Herpes 1 & 2
What is herpes?
Herpes simplex virus or HSV is a viral infection. The 2 common types are Herpes Simplex 1 (HSV 1) and Herpes Simplex 2 (HSV 2). Herpes 2 is commonly known as genital herpes. While either virus can infect oral or genital skin, a simple way to think of it is this - HSV 1 usually causes cold sores in and around the mouth and HSV 2 is most often found with herpes down below. The Centers for Disease Control estimates that at least 45 million people in the U.S. have genital herpes. And, if you've had a cold sore, you probably have oral herpes. Most of us, around 65% of Americans, do.
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Are there herpes symptoms?
Well, not always. Oral herpes can show up as painful cold sores in and around your mouth. Genital herpes symptoms, or herpes 2, can be a "no show" for quite a while. Until it's not. When genital herpes symptoms show up, they can bring on itching and burning down below, painful urination, and blisters on your private parts. Sores and other symptoms of herpes are called "outbreaks". But you can have herpes and not get an outbreak for years after the first infection. Without herpes symptoms that you can feel or see, the only way to know you have herpes is to get tested.
How do you get herpes?
You can get herpes from skin to skin contact, oral, vaginal, and anal sex. The easiest way for herpes to spread is when there is an open, active sore. But you can still get herpes when there's no outbreak at all. We'll say that again. You can get herpes even when your partner is not having symptoms or showing any open sores.
So, how can herpes be prevented? While unpopular, not having sex at all is the only way to be 100% safe from STDs. But if you're sexually active, latex condoms help drop the risk of transmission. Studies show that when a partner has herpes and takes an oral antiviral medication daily, the risk of transmitting the virus is reduced by nearly 50%.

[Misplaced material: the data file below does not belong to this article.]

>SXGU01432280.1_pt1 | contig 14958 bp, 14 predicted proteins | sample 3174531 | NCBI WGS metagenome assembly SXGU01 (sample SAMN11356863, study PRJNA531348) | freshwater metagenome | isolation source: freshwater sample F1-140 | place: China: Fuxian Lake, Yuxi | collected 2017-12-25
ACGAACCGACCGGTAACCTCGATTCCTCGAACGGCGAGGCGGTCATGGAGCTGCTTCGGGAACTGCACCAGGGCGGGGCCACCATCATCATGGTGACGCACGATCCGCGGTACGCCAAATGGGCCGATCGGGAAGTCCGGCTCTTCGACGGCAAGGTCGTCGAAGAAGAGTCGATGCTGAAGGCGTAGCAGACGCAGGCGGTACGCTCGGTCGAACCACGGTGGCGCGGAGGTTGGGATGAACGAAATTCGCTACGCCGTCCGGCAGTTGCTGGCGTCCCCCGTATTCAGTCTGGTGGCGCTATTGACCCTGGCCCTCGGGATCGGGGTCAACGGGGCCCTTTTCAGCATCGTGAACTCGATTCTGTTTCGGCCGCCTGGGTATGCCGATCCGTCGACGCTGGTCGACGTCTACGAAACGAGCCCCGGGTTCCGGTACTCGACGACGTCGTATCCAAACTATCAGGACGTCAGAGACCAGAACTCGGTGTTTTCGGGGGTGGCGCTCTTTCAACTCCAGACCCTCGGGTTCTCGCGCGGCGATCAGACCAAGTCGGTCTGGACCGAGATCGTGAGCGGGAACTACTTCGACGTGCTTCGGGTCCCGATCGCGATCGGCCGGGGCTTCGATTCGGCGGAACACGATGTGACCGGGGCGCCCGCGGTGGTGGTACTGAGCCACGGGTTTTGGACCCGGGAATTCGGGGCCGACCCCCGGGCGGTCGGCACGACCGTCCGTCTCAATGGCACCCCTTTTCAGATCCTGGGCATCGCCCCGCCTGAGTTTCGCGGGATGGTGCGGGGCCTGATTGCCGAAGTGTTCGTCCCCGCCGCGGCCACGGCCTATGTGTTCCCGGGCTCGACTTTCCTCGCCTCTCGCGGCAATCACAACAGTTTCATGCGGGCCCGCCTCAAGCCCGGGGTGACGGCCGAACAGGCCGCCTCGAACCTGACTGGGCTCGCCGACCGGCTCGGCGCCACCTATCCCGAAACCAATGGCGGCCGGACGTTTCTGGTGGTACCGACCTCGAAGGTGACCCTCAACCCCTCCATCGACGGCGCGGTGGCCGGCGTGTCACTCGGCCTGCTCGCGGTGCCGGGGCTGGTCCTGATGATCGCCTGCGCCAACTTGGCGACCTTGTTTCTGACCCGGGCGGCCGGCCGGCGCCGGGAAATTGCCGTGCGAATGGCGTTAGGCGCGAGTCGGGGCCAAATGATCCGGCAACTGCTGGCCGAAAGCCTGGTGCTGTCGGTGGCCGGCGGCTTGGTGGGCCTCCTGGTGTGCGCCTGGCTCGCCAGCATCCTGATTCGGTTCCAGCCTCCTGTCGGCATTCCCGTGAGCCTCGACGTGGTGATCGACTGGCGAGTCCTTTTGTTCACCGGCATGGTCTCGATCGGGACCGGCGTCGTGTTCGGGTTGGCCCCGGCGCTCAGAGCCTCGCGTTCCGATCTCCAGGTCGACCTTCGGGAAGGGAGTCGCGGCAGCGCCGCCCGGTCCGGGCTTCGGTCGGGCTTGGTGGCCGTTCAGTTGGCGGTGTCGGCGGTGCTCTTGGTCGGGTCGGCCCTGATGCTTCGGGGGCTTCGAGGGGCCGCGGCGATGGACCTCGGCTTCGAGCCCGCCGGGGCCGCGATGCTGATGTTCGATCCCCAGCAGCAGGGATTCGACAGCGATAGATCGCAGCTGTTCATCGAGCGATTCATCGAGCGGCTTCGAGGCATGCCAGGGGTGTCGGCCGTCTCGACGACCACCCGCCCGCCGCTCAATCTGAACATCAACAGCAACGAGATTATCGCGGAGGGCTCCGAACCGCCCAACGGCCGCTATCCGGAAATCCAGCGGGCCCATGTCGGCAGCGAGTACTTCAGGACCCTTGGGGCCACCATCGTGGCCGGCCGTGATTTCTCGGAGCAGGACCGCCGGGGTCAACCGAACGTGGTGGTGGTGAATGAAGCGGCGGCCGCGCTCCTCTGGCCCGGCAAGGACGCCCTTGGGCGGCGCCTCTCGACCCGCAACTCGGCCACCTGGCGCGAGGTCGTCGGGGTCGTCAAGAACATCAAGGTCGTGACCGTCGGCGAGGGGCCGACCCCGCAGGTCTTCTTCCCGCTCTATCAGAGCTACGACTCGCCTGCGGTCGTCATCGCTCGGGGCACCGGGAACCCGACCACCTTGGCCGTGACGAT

How do I get tested for herpes 1 and 2?
We offer a trusted, type-specific blood test. That means it can differentiate between herpes 1 and herpes 2. The test checks for antibodies that develop in the blood to fight the infection. One quick blood draw is taken by our trained staff and you'll be on your way.
What else should I know about herpes testing?
The window period for herpes antibodies to develop after infection can be anywhere from 2 weeks to 6 months. In the early stage of infection, antibodies may not reach detectable levels. This can vary from person to person. So, for this reason, it is possible to get a false-negative result. If you believe you have been infected, test 2 weeks after exposure, then retest 3 months later to confirm your status. There is also a very small chance of a false-positive results. If you believe that your risk for herpes is very low, it is recommended to have another test done at a later date to confirm the results.
When your results are ready, we will put you in touch with a physician on the phone... at no extra cost. Depending on your situation, he or she will advise you on next steps and, if necessary, prescribe treatment.
What if I have herpes but don't know it?
You wouldn't be alone. About 1 million new genital herpes cases are reported every year in the U.S. Millions more are likely unreported because people don't know they have the virus. This is why it is very important to wear condoms each and every time you have sexual intercourse or oral sex. And while condoms are the best protection, they are not 100% effective. Get tested for herpes to know for sure.
What if I'm pregnant?
The risk of the baby contracting herpes is at the highest if you got infected during pregnancy. If you or someone you know has herpes outbreaks during pregnancy, your health care provider may consider using prescription medication for treatment. Please seek medical care and discuss options with a health care provider if you or someone you know has herpes and is pregnant.